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What Is Dream Theory and How Does It Work in Five Nights at Freddy's?
Can you discover the truth hidden in your dreams?
During a family camping trip when Mike (Josh Hutcherson) was a kid, his brother Garrett was abducted in broad daylight, and no one ever found out what happened to him. Years later, after another string of tragedies claimed the lives of both Mike’s parents, he found himself in the tenuous position of caring for his kid sister, Abby (Piper Rubio). But when he sees an apparent kidnapping happening in front of him, Mike’s violent reaction costs his job as a mall security guard and eventually forces him to survive Five Nights at Freddy’s (the new PG-13 horror movie now in theaters and streaming on Peacock!).
Working security at Freddy’s means staying overnight, something Mike initially refuses in order to moonlight in his own self-pity. Every night, Mike pops a sleeping pill, listens to nature sounds, and stares at a poster of a forest until he returns to the memory of the worst day of his life, hoping to see something he had missed before.
How Dream Theory Works in Five Nights at Freddy’s
Despite everything else happening around him — unsteady employment, unpaid bills, and an aunt determined to take Abby away from him — Mike has become obsessed with a book on Dream Theory and its potential to solve the mystery of his brother’s abduction.
“And though the dreamer remains asleep, he walks through memory as if experiencing it for the first time anew, no longer a passenger but an active participant.” – Excerpt from the book Dream Theory (fictional).
The basic premise is pretty straightforward if not a little nebulous. Dream Theory, as presented in Five Nights at Freddy’s, suggests that our minds soak up way more detail from our surroundings than we realize. Our memories, from this point of view, are like home movies of our experiences and Mike believes he can revisit those memories in his dreams. If he keeps going back and he keeps reliving his brother’s abduction, eventually he might find some previously unseen detail which will reveal who took him. That’s the idea, anyway.
Granted, things get weird when his dreams are invaded by a group of young children mysteriously connected to the now-abandoned pizza restaurant where Mike works and the slowly decaying animatronic characters who are its only remaining residents.
Is Five Nights at Freddy's' Dream Theory Real?
Mike’s philosophy of solving his brother’s abduction hinges on two central ideas. The first is that he can enter his dreams and exercise a measure of control over them. The second is that memories are reliable records of what actually happened in the past.
That first idea has a flimsy foundation in reality. The ability to know that you’re dreaming, while your dreaming — commonly called lucid dreaming — is a moderately common phenomenon. It’s estimated that about half of the global population has experienced a lucid dream at least once, while a smaller percentage of people have lucid dreams frequently. Roughly 20% of people experience a lucid dream about once a month, while only about 0.1% of people experience them frequently, more than once a week.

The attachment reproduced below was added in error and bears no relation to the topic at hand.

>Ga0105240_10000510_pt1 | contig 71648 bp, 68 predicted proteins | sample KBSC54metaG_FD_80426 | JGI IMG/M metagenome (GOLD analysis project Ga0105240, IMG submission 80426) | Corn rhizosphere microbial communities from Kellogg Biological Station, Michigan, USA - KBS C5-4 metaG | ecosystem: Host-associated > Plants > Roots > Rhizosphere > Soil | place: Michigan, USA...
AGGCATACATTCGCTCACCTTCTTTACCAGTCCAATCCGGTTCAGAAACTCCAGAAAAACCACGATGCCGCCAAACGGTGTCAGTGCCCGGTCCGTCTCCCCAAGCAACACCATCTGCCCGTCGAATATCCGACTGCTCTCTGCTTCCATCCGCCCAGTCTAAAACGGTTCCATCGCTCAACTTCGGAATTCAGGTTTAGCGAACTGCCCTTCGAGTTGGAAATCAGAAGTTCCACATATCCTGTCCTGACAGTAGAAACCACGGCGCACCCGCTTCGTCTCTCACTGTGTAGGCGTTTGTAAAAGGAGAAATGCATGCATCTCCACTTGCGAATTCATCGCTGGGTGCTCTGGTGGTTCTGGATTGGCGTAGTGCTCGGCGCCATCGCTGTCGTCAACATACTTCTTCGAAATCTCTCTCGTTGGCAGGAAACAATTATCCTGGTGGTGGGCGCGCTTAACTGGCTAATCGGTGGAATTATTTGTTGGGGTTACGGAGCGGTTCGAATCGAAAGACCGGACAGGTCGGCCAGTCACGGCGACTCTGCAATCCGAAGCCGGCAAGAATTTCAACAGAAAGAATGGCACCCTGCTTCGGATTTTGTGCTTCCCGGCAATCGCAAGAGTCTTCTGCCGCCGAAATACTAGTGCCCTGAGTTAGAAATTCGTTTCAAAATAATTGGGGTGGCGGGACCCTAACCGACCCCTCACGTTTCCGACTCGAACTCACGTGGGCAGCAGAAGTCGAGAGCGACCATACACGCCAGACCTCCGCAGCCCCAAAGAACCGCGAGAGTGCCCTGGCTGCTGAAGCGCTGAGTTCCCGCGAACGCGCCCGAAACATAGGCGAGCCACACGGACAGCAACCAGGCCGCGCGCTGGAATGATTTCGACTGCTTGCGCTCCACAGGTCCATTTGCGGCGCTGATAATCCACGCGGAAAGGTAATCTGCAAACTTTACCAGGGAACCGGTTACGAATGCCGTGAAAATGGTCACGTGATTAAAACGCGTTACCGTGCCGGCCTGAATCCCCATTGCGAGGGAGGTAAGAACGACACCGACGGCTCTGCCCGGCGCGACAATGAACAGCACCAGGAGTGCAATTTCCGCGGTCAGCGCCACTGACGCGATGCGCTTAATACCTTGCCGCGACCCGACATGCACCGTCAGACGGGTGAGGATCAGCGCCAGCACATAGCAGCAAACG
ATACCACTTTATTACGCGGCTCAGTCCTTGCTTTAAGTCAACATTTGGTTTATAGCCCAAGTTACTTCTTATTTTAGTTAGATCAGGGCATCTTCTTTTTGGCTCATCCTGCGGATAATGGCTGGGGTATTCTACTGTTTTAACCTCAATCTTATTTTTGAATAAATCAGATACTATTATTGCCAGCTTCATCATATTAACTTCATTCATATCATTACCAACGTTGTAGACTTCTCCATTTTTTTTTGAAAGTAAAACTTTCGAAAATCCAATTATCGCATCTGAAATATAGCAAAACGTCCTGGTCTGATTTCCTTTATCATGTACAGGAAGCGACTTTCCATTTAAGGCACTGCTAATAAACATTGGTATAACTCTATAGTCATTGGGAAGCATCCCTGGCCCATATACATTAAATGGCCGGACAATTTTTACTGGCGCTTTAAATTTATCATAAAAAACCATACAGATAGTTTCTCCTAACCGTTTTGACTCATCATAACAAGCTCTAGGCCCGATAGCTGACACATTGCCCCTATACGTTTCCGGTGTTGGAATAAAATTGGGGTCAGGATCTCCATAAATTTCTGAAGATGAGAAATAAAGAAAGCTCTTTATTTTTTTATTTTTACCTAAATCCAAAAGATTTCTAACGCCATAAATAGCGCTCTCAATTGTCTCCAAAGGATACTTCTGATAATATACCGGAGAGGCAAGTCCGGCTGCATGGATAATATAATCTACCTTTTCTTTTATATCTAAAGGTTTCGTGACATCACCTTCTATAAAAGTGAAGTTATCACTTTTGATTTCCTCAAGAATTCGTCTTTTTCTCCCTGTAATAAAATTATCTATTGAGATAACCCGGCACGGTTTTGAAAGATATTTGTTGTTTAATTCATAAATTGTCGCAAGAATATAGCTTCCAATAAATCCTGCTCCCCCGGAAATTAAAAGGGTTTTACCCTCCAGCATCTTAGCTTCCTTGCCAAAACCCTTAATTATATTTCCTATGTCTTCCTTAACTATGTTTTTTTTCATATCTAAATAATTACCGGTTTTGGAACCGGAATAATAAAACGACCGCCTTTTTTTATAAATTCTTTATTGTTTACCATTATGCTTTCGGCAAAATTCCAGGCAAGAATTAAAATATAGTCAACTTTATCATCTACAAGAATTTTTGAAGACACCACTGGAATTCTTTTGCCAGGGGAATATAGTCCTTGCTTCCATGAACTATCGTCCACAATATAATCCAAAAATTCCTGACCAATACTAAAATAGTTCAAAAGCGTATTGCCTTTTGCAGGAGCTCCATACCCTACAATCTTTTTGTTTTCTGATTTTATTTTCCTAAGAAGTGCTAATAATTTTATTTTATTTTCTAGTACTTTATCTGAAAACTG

There is also some evidence that lucid dreaming can be learned, such that a motivated person could condition themselves to “wake up” inside of their dreams on a regular basis. Score one for Mike. The other part of the Dream Theory equation, however, is a little more difficult to square with reality. Far from being perfect snapshots of what we experience, research demonstrates that memories are squishy and prone to embellishment.
In fact, a 2013 study published in the journal Psychological and Cognitive Sciences found that false memories are generated at pretty much the same rate, even among people with so-called “photographic memory.” The study focused on individuals with Highly Superior Autobiographical Memory (HSAM) — the kinds of folks who can tell you what they had for lunch on June 2, six years ago — and found that overall, they mixed up memories as often as everyone else. In some tasks, they even performed worse than the control group, suggesting that while their memories may work differently from the rest of the population, it’s far from photographic.
Worse than that (for Mike’s purposes, it’s fine for the rest of us), memories shift and change over time as you revisit them and incorporate new experiences. Mike enters the same memory every night hoping to get nearer to the truth when, in actuality, he’d likely be slipping further toward fiction with each passing night.